Genetic and clinical studies of speech and language disorders are providing starting points to unravel underlying neurobiological mechanisms. The gene encoding the transcription factor FOXP2 has been the first example of a gene involved in the development and evolution of this human-specific trait. A number of autosomal-dominant FOXP2 mutations are associated with developmental speech and language deficits indicating that gene dosage plays an important role in the disorder. Comparative genomics studies suggest that two human-specific amino acid substitutions in FOXP2 might have been positively selected during human evolution. A knock-in mouse model carrying these two amino acid changes in the endogenous mouse Foxp2 gene (Foxp2hum/hum) shows profound changes in striatum-dependent behaviour and neurophysiology, supporting a functional role for these changes. However, how this affects Foxp2 expression patterns in different striatal regions and compartments has not been assessed. Here, we characterized Foxp2 protein expression patterns in adult striatal tissue in Foxp2hum/hum mice. Consistent with prior reports in wildtype mice, we find that striatal neurons in Foxp2hum/hum mice and wildtype littermates express Foxp2 in a range from low to high levels. However, we observe a shift towards more cells with higher Foxp2 expression levels in Foxp2hum/hum mice, significantly depending on the striatal region and the compartment. As potential behavioural readout of these shifts in Foxp2 levels across striatal neurons, we employed a morphine sensitization assay. While we did not detect differences in morphine-induced hyperlocomotion during acute treatment, there was an attenuated hyperlocomotion plateau during sensitization in Foxp2hum/hum mice. Taken together, these results suggest that the humanized Foxp2 allele in a mouse background is associated with a shift in striatal Foxp2 protein expression pattern.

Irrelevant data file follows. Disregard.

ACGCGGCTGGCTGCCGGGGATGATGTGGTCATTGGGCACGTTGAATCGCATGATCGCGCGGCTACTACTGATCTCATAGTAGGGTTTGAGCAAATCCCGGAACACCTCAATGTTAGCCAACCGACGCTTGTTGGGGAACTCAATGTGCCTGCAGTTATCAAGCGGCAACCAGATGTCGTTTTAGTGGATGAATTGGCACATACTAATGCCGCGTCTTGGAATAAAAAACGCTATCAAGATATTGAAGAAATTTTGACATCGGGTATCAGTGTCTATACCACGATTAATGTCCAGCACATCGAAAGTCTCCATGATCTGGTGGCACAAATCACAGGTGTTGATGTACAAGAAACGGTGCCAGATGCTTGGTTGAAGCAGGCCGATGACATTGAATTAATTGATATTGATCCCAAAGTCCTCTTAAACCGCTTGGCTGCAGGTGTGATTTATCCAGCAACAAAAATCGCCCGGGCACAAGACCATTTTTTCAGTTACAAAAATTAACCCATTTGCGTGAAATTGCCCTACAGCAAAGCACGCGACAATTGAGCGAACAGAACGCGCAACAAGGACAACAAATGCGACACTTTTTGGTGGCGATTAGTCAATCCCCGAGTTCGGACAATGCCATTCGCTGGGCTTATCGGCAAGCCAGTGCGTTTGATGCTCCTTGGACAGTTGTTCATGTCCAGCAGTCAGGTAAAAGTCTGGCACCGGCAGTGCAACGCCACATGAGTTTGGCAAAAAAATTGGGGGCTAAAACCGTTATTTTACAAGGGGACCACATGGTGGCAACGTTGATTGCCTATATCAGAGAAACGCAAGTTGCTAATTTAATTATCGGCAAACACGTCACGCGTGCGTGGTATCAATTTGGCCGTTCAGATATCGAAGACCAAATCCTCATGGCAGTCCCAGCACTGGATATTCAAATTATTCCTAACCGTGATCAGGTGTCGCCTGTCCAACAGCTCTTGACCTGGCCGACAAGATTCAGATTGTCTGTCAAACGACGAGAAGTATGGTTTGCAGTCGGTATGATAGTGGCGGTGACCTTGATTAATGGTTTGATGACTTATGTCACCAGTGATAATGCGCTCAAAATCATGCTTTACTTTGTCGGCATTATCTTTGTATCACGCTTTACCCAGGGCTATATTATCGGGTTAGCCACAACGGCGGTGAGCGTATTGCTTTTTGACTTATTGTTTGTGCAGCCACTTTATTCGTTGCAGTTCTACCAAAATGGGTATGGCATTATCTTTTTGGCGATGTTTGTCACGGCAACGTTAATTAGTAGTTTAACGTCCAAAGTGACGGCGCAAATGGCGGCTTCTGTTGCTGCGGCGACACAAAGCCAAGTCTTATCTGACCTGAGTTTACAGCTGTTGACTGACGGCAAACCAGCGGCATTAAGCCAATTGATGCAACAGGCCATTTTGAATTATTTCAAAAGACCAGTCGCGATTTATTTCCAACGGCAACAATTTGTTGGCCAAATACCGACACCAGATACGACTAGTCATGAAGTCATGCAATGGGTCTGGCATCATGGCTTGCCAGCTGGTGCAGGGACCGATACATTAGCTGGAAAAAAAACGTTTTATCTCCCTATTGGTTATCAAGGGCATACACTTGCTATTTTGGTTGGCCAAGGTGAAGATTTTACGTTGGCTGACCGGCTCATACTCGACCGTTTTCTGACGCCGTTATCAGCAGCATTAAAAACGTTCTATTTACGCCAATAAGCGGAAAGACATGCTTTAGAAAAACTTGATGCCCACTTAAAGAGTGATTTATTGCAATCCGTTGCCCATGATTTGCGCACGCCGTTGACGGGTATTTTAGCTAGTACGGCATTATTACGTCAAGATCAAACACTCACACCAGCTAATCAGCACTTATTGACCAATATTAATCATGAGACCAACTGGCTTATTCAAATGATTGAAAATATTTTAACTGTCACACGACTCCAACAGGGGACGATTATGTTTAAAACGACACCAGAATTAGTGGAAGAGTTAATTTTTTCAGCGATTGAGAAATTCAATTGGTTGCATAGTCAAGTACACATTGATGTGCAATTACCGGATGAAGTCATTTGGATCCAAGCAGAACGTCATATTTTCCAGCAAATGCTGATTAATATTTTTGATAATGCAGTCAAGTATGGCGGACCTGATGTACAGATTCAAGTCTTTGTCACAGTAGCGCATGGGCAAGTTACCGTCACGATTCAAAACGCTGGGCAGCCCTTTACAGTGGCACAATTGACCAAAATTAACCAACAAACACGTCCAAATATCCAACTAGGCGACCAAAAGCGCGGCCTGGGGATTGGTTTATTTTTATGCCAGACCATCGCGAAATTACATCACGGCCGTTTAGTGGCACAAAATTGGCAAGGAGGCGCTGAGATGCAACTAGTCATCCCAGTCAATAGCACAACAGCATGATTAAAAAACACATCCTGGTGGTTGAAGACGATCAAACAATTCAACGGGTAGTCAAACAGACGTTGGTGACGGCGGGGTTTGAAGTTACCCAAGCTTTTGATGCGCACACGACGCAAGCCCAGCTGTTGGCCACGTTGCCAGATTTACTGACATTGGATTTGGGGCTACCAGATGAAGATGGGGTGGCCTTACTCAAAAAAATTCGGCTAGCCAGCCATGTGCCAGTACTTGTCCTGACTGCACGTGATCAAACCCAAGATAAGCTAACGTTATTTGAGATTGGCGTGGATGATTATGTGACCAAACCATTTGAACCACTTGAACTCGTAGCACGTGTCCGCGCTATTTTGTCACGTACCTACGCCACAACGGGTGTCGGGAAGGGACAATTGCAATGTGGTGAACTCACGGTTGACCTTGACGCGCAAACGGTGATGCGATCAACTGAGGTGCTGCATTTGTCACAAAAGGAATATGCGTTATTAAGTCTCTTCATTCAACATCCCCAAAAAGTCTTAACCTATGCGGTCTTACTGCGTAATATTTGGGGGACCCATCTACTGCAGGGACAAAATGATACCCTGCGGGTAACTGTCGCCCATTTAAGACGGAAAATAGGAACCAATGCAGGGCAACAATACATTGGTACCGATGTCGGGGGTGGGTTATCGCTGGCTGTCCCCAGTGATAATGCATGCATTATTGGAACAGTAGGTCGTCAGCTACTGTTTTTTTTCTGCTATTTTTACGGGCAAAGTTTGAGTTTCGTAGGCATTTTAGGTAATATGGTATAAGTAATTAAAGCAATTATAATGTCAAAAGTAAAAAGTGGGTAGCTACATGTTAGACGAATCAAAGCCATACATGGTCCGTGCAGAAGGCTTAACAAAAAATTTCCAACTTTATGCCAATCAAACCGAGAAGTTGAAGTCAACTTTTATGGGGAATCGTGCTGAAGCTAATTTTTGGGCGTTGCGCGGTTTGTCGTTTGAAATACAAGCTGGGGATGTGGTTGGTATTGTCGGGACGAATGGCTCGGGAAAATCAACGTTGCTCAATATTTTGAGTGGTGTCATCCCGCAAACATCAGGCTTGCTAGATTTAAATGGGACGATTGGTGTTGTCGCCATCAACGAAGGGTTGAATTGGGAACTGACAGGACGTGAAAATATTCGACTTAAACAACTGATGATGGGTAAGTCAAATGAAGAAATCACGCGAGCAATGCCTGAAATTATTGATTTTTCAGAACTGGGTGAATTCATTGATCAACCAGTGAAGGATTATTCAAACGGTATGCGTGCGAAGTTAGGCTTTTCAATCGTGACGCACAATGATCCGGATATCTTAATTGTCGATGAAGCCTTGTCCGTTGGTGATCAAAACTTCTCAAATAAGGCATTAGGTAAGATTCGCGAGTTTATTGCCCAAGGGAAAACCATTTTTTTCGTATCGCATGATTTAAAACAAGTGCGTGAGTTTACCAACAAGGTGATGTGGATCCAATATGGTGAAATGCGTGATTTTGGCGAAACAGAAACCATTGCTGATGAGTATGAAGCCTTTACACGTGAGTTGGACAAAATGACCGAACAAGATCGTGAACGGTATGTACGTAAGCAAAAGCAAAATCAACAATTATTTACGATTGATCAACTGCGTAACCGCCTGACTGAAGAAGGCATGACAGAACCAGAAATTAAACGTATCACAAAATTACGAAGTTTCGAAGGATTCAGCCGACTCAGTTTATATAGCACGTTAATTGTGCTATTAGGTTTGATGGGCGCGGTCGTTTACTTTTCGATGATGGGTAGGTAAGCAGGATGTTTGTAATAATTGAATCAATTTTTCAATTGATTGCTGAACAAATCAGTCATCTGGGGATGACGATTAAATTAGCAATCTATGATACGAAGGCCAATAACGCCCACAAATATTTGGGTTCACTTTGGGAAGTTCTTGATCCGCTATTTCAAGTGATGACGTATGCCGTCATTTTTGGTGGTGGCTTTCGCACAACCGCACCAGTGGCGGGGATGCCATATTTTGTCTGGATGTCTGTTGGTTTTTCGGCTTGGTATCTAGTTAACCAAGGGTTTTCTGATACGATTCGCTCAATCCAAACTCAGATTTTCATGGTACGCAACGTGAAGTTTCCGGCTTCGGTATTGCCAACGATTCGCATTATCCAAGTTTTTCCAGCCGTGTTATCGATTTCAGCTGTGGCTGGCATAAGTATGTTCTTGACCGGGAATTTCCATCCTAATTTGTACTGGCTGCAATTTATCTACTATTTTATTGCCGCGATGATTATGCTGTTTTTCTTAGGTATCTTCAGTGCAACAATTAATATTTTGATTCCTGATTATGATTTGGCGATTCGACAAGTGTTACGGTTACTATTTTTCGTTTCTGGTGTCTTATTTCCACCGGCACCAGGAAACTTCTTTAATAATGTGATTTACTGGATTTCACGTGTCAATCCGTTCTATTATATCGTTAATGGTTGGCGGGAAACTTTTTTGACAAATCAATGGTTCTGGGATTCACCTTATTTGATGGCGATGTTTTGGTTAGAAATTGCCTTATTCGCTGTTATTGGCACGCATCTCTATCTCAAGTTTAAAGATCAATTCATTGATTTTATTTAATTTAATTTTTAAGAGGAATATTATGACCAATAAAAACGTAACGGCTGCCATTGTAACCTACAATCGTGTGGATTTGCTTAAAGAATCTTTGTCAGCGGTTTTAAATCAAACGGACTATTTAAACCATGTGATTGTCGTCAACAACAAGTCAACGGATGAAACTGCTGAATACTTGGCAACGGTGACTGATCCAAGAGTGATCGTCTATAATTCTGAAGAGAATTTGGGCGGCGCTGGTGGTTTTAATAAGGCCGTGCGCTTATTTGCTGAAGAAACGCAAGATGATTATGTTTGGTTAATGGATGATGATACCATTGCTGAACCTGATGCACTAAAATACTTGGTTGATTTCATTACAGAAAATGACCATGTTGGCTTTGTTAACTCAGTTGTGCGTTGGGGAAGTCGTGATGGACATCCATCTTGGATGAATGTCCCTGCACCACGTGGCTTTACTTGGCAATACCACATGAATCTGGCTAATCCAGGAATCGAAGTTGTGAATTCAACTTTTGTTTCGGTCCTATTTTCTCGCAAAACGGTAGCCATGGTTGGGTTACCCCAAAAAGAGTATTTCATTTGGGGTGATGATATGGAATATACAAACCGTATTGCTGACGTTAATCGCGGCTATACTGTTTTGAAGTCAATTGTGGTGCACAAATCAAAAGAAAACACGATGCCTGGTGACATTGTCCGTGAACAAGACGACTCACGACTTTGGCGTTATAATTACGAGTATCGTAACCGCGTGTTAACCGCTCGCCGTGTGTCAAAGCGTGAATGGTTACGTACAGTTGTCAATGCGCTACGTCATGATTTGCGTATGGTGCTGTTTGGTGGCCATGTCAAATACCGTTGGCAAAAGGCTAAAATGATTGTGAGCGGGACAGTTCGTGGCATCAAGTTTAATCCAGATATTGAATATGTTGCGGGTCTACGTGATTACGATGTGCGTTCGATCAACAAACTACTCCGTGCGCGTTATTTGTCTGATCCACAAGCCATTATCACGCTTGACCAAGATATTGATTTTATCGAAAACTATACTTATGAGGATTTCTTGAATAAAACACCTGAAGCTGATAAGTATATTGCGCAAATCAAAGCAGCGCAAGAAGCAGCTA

Keywords: Evolution; Expression; Foxp2; Striatum; Striosome.
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